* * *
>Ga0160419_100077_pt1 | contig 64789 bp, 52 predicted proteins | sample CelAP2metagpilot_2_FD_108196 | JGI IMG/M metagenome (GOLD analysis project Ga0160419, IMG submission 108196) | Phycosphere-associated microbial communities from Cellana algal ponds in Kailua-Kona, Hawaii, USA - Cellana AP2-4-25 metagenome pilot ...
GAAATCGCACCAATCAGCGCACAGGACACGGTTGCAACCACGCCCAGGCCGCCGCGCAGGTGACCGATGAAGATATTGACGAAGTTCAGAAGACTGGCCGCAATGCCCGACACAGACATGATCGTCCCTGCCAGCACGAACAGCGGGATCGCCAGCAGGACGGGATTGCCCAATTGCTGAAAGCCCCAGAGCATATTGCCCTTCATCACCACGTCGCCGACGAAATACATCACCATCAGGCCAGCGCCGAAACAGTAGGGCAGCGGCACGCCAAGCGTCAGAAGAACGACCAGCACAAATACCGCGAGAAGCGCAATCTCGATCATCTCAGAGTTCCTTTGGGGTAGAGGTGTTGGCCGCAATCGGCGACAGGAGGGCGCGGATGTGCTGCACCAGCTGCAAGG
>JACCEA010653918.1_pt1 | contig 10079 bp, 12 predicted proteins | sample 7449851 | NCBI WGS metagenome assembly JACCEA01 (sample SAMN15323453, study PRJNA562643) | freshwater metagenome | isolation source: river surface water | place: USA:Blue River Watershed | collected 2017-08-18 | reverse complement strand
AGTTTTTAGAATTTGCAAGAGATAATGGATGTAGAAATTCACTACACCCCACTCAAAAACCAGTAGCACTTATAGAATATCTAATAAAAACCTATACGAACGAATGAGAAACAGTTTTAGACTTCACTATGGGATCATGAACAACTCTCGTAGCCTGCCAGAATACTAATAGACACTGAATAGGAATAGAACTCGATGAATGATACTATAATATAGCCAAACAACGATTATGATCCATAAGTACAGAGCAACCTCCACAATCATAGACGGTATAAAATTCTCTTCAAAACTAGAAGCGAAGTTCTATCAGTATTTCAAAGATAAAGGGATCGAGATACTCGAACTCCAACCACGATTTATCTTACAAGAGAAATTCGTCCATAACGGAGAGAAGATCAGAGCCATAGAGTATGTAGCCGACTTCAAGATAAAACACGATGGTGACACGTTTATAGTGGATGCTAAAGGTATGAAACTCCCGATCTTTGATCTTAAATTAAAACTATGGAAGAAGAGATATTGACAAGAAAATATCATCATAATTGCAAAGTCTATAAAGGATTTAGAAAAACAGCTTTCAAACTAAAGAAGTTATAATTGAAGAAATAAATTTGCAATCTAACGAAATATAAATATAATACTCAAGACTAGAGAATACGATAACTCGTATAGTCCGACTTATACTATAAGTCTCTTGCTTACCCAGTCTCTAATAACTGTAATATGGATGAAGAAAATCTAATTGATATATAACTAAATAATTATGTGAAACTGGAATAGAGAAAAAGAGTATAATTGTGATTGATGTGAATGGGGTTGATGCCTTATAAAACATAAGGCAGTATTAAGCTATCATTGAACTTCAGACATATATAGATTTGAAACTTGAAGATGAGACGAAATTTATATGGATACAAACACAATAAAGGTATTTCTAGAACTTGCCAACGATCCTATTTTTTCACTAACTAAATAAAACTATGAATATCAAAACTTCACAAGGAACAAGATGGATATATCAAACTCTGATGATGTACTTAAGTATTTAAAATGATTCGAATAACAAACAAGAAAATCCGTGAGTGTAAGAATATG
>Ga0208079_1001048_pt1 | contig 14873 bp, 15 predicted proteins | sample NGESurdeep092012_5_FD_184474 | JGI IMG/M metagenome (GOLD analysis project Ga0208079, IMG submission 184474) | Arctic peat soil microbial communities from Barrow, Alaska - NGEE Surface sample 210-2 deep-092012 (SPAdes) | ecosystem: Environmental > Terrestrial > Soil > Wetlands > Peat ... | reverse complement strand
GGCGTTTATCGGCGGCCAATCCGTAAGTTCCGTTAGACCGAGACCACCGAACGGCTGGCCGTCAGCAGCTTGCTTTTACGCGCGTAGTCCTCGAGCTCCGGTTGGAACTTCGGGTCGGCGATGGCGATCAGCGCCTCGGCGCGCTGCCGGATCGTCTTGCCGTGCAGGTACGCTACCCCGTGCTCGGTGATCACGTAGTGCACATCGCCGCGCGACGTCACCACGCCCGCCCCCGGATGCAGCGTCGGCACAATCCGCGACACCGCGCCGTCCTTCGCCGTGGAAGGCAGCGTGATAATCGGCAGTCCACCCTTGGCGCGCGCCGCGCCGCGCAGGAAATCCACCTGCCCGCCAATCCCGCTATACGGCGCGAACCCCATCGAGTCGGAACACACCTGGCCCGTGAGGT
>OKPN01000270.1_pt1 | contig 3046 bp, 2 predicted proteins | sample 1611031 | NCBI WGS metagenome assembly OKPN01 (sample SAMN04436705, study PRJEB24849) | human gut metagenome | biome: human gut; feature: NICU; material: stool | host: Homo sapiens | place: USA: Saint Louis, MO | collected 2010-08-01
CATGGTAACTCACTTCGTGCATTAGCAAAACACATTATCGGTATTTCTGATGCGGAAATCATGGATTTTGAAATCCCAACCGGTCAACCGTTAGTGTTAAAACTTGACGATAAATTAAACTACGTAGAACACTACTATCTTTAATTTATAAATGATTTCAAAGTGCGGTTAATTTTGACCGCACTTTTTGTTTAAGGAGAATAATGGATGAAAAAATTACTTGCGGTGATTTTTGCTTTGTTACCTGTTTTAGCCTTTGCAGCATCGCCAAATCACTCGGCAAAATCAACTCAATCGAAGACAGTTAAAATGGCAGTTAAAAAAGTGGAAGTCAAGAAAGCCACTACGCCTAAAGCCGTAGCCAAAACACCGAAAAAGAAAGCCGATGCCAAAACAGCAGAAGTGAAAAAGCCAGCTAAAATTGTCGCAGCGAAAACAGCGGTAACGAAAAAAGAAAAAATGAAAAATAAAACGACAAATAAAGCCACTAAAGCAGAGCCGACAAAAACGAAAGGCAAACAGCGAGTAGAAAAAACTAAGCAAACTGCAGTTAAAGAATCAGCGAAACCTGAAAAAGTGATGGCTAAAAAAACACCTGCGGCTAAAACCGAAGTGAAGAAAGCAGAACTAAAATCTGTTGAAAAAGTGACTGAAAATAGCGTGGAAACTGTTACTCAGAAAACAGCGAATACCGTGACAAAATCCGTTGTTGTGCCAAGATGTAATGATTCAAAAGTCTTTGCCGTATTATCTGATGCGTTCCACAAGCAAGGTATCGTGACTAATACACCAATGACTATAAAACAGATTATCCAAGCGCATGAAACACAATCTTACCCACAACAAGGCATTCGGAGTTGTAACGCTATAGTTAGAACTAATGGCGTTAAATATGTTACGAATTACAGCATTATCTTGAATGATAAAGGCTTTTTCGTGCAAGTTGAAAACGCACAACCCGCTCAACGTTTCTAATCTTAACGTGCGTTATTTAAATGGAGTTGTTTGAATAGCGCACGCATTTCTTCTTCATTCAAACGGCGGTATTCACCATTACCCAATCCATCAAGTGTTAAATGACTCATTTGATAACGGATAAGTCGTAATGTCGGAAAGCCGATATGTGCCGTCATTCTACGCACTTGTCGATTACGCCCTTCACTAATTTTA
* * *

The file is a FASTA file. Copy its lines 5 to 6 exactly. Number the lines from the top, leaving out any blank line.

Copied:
>Ga0208079_1001048_pt1 | contig 14873 bp, 15 predicted proteins | sample NGESurdeep092012_5_FD_184474 | JGI IMG/M metagenome (GOLD analysis project Ga0208079, IMG submission 184474) | Arctic peat soil microbial communities from Barrow, Alaska - NGEE Surface sample 210-2 deep-092012 (SPAdes) | ecosystem: Environmental > Terrestrial > Soil > Wetlands > Peat ... | reverse complement strand
GGCGTTTATCGGCGGCCAATCCGTAAGTTCCGTTAGACCGAGACCACCGAACGGCTGGCCGTCAGCAGCTTGCTTTTACGCGCGTAGTCCTCGAGCTCCGGTTGGAACTTCGGGTCGGCGATGGCGATCAGCGCCTCGGCGCGCTGCCGGATCGTCTTGCCGTGCAGGTACGCTACCCCGTGCTCGGTGATCACGTAGTGCACATCGCCGCGCGACGTCACCACGCCCGCCCCCGGATGCAGCGTCGGCACAATCCGCGACACCGCGCCGTCCTTCGCCGTGGAAGGCAGCGTGATAATCGGCAGTCCACCCTTGGCGCGCGCCGCGCCGCGCAGGAAATCCACCTGCCCGCCAATCCCGCTATACGGCGCGAACCCCATCGAGTCGGAACACACCTGGCCCGTGAGGT